Harman: Falkirk selection problems were one-off
Harriet Harman has rejected claims that candidate selection problems go much wider than Falkirk, the seat at the heart of a row with the Unite union.
Labour's deputy leader said it was "not concerned" about candidates already selected in other seats and had ended rules which were open to abuse.
Spending on party elections will be capped in future, she said.
Unite general secretary Len McCluskey said the rules were followed and Labour's inquiry was a "shoddy fraud".
Ms Harman was speaking to BBC One's Andrew Marr Show amid a war of words between Labour's leader Ed Miliband and Mr McCluskey.
Unite is accused of signing up its members to the Labour Party in Falkirk, some without their knowledge, in an effort to get its preferred candidate selected to succeed MP Eric Joyce in 2015.
Mr McCluskey denies that people were recruited without knowing about it, and says Unite worked within the rules in Falkirk.
But Labour has referred the allegations to the police, after its own internal investigation found there were "bad practices". It has also suspended the "union join" scheme, which allowed unions to pay the subs of new Labour members on a temporary basis.
Unite is backing candidates in 41 other constituencies.
Conservative Justice Secretary Chris Grayling told the BBC's Sunday Politics: "We now know that, not just selections that are due to come, but selections that have already taken place have imposed left-wing candidates onto Parliament, which will have a material impact on this country."
But Ms Harman played down suggestions that the problems went wider than Falkirk.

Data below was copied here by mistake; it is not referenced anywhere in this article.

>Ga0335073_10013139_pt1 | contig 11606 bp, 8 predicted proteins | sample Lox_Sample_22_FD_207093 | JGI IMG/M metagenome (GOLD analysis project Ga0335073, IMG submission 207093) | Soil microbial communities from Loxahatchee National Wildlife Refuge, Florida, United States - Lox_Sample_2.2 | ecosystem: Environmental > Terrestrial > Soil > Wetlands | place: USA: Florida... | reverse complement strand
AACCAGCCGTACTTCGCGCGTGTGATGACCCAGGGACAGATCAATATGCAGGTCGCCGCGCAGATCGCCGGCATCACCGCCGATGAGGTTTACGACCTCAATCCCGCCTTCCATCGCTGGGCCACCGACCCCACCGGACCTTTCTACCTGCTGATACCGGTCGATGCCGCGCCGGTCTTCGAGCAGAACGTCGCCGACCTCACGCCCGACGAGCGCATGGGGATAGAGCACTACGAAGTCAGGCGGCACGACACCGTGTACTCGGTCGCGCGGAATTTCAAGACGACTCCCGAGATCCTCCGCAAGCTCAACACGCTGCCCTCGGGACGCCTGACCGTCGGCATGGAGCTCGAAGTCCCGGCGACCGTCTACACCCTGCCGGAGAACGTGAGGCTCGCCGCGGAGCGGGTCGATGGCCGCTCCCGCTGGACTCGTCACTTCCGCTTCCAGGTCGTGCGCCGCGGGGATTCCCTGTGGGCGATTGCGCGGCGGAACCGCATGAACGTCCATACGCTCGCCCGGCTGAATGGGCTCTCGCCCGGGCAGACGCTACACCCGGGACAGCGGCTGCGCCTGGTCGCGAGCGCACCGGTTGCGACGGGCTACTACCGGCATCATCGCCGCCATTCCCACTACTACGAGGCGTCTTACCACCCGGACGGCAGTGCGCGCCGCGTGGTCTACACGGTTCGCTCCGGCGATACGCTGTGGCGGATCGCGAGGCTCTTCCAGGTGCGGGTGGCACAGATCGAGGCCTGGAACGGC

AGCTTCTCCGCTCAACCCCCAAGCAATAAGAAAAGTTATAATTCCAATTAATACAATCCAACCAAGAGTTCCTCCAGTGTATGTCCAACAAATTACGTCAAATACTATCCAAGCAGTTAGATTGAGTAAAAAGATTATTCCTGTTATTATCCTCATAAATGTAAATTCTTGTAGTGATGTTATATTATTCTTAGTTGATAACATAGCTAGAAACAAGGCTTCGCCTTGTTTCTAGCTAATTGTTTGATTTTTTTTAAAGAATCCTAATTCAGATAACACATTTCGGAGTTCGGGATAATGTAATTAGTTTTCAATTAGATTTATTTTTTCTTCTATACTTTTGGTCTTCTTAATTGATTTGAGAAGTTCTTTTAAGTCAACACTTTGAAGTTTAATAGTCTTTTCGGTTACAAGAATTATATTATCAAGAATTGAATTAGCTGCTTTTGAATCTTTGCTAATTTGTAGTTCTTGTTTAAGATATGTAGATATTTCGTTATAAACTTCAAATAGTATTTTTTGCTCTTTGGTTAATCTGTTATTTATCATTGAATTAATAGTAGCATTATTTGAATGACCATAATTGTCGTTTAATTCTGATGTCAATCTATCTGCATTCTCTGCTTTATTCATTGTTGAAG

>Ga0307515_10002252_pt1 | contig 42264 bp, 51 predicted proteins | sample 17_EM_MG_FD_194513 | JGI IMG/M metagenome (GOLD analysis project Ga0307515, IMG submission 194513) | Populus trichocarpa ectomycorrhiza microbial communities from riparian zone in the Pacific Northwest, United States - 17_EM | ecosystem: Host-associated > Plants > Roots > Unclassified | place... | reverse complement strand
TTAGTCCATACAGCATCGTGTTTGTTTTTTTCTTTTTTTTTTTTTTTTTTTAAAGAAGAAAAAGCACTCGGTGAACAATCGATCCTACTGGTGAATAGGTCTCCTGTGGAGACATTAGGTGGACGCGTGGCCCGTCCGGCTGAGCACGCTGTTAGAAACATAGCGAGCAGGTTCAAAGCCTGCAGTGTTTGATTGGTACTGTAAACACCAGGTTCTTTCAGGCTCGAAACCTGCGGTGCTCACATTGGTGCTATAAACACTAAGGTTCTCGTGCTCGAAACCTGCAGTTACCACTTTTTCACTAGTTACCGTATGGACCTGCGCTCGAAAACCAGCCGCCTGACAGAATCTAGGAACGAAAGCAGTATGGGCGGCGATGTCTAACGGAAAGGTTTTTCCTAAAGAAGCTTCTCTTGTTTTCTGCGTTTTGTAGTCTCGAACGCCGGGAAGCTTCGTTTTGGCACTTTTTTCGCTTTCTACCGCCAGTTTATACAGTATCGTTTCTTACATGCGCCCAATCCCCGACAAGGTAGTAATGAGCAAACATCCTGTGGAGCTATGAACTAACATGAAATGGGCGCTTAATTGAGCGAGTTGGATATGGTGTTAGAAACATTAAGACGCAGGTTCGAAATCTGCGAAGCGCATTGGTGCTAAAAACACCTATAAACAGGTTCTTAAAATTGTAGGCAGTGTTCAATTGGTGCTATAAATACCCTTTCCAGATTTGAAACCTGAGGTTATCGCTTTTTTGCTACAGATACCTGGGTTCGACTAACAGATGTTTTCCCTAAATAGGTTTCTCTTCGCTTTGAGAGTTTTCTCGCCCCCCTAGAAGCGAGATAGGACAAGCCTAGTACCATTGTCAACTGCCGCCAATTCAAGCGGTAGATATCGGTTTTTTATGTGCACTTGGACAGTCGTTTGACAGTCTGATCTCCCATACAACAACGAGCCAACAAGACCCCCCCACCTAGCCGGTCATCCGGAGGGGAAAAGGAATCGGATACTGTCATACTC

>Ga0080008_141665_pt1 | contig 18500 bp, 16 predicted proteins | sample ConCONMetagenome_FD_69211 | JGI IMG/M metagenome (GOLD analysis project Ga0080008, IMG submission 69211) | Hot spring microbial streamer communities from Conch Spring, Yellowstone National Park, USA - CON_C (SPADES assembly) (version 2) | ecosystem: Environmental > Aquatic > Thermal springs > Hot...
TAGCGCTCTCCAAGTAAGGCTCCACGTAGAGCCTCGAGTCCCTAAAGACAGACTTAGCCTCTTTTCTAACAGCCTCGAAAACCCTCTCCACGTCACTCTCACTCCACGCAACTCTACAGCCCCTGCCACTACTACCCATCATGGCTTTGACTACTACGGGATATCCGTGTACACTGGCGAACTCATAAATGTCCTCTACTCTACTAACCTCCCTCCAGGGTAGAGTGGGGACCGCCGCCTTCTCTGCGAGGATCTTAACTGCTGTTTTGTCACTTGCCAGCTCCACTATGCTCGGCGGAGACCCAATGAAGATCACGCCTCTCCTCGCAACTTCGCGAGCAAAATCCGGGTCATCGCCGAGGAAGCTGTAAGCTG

She told the BBC: "If you look at the figures which we have done, that Falkirk is definitely the first time that there had been an attempt at mass recruitment of membership and irregularities.
"Most of the 'union join' membership joins were just one per constituency ... this is the one where there's been a problem. The scheme was open to abuse, it was abused in Falkirk."
She added: "The ones that have already had selections, we are not concerned that the scheme was abused because you only have to look at the numbers to be clear that's the case."
However she said there were a number of other constituencies that were being looked into "for different reasons", which pre-dated the Falkirk row.
She said there would be a "significant change" in Labour's relationship with the unions as new rules would be brought in to cap spending by prospective parliamentary candidates - and also for MPs running for party positions.
Ms Harman told the programme she had not received union backing for her bid to become Labour's deputy leader, and had had to remortgage her house to fund it.
"Most people are not in a position where they can do that, and that's unfair," she said.
But she said the relationship with the unions was important, to ensure working people had a voice in public policy making.
Ed Miliband has pledged to "mend, not end" Labour's relationship with the unions in the wake of the Falkirk row, which saw the candidate selection process and two party members suspended. Labour's election co-ordinator Tom Watson also quit after becoming embroiled in the row.
In an article for the Mirror, Unite's general secretary Len McCluskey urged Mr Miliband to "step back from the brink of a ruinous division".
He denied there had been any "criminal wrongdoing": "Unite was working completely within the rules to secure the selection of a working-class woman as Labour candidate, someone with 30 years membership of the party.
"That has upset those who are more used to parachuting favoured candidates into safe Labour seats on a you-scratch-my-back-I'll-scratch yours basis."
He complained that the union had been "smeared by the usual suspects - the Tories and the right-wing media" adding: "Shamefully, some in Labour's own ranks have joined in."
But former Labour home secretary John Reid told the BBC the row was not just one about selection rules, and there was "a problem with one or two trade union bosses".
"It is at heart an ideological battle, a political battle between those who want to take Labour back to the 70s and 80s, as Len McCluskey does, where we represented the sectional voice, the weak echo of every industrial demand of the trade unions and those like Ed Miliband who want to see us move increasingly towards an open party which reaches across class, across geography, across gender in which ordinary trade unionists can play their part, along with many others."